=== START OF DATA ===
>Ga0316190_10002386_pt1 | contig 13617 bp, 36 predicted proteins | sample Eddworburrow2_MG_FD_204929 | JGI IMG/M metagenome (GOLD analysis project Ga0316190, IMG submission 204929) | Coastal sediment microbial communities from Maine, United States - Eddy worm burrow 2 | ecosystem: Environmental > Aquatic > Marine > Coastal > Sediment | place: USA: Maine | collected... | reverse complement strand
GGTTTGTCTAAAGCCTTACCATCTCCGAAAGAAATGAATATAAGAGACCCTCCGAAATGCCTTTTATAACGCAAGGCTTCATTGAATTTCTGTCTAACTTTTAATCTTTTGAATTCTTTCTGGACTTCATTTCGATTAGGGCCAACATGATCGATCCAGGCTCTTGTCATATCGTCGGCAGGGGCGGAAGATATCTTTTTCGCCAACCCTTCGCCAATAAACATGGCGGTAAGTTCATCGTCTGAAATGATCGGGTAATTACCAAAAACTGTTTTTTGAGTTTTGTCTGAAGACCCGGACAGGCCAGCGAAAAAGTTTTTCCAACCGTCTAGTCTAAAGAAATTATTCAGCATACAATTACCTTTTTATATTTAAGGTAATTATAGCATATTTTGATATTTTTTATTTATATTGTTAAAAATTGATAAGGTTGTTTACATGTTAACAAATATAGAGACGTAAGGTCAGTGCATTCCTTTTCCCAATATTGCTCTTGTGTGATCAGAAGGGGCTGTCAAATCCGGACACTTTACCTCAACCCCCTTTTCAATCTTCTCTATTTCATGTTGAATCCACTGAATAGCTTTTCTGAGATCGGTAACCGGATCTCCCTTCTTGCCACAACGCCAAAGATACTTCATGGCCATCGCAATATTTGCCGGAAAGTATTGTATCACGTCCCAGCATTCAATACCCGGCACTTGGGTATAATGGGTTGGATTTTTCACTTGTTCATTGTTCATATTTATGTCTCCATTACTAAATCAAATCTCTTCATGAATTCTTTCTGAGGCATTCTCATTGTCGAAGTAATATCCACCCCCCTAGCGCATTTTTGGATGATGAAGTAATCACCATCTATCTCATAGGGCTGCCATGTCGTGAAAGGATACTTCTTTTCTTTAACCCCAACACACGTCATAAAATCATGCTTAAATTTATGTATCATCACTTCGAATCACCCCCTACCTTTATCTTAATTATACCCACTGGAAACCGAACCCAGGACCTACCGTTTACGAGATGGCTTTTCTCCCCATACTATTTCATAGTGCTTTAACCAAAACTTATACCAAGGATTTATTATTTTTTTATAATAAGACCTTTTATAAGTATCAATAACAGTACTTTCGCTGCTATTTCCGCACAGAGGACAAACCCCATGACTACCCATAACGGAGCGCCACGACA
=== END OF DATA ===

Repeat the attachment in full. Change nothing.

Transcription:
>Ga0316190_10002386_pt1 | contig 13617 bp, 36 predicted proteins | sample Eddworburrow2_MG_FD_204929 | JGI IMG/M metagenome (GOLD analysis project Ga0316190, IMG submission 204929) | Coastal sediment microbial communities from Maine, United States - Eddy worm burrow 2 | ecosystem: Environmental > Aquatic > Marine > Coastal > Sediment | place: USA: Maine | collected... | reverse complement strand
GGTTTGTCTAAAGCCTTACCATCTCCGAAAGAAATGAATATAAGAGACCCTCCGAAATGCCTTTTATAACGCAAGGCTTCATTGAATTTCTGTCTAACTTTTAATCTTTTGAATTCTTTCTGGACTTCATTTCGATTAGGGCCAACATGATCGATCCAGGCTCTTGTCATATCGTCGGCAGGGGCGGAAGATATCTTTTTCGCCAACCCTTCGCCAATAAACATGGCGGTAAGTTCATCGTCTGAAATGATCGGGTAATTACCAAAAACTGTTTTTTGAGTTTTGTCTGAAGACCCGGACAGGCCAGCGAAAAAGTTTTTCCAACCGTCTAGTCTAAAGAAATTATTCAGCATACAATTACCTTTTTATATTTAAGGTAATTATAGCATATTTTGATATTTTTTATTTATATTGTTAAAAATTGATAAGGTTGTTTACATGTTAACAAATATAGAGACGTAAGGTCAGTGCATTCCTTTTCCCAATATTGCTCTTGTGTGATCAGAAGGGGCTGTCAAATCCGGACACTTTACCTCAACCCCCTTTTCAATCTTCTCTATTTCATGTTGAATCCACTGAATAGCTTTTCTGAGATCGGTAACCGGATCTCCCTTCTTGCCACAACGCCAAAGATACTTCATGGCCATCGCAATATTTGCCGGAAAGTATTGTATCACGTCCCAGCATTCAATACCCGGCACTTGGGTATAATGGGTTGGATTTTTCACTTGTTCATTGTTCATATTTATGTCTCCATTACTAAATCAAATCTCTTCATGAATTCTTTCTGAGGCATTCTCATTGTCGAAGTAATATCCACCCCCCTAGCGCATTTTTGGATGATGAAGTAATCACCATCTATCTCATAGGGCTGCCATGTCGTGAAAGGATACTTCTTTTCTTTAACCCCAACACACGTCATAAAATCATGCTTAAATTTATGTATCATCACTTCGAATCACCCCCTACCTTTATCTTAATTATACCCACTGGAAACCGAACCCAGGACCTACCGTTTACGAGATGGCTTTTCTCCCCATACTATTTCATAGTGCTTTAACCAAAACTTATACCAAGGATTTATTATTTTTTTATAATAAGACCTTTTATAAGTATCAATAACAGTACTTTCGCTGCTATTTCCGCACAGAGGACAAACCCCATGACTACCCATAACGGAGCGCCACGACA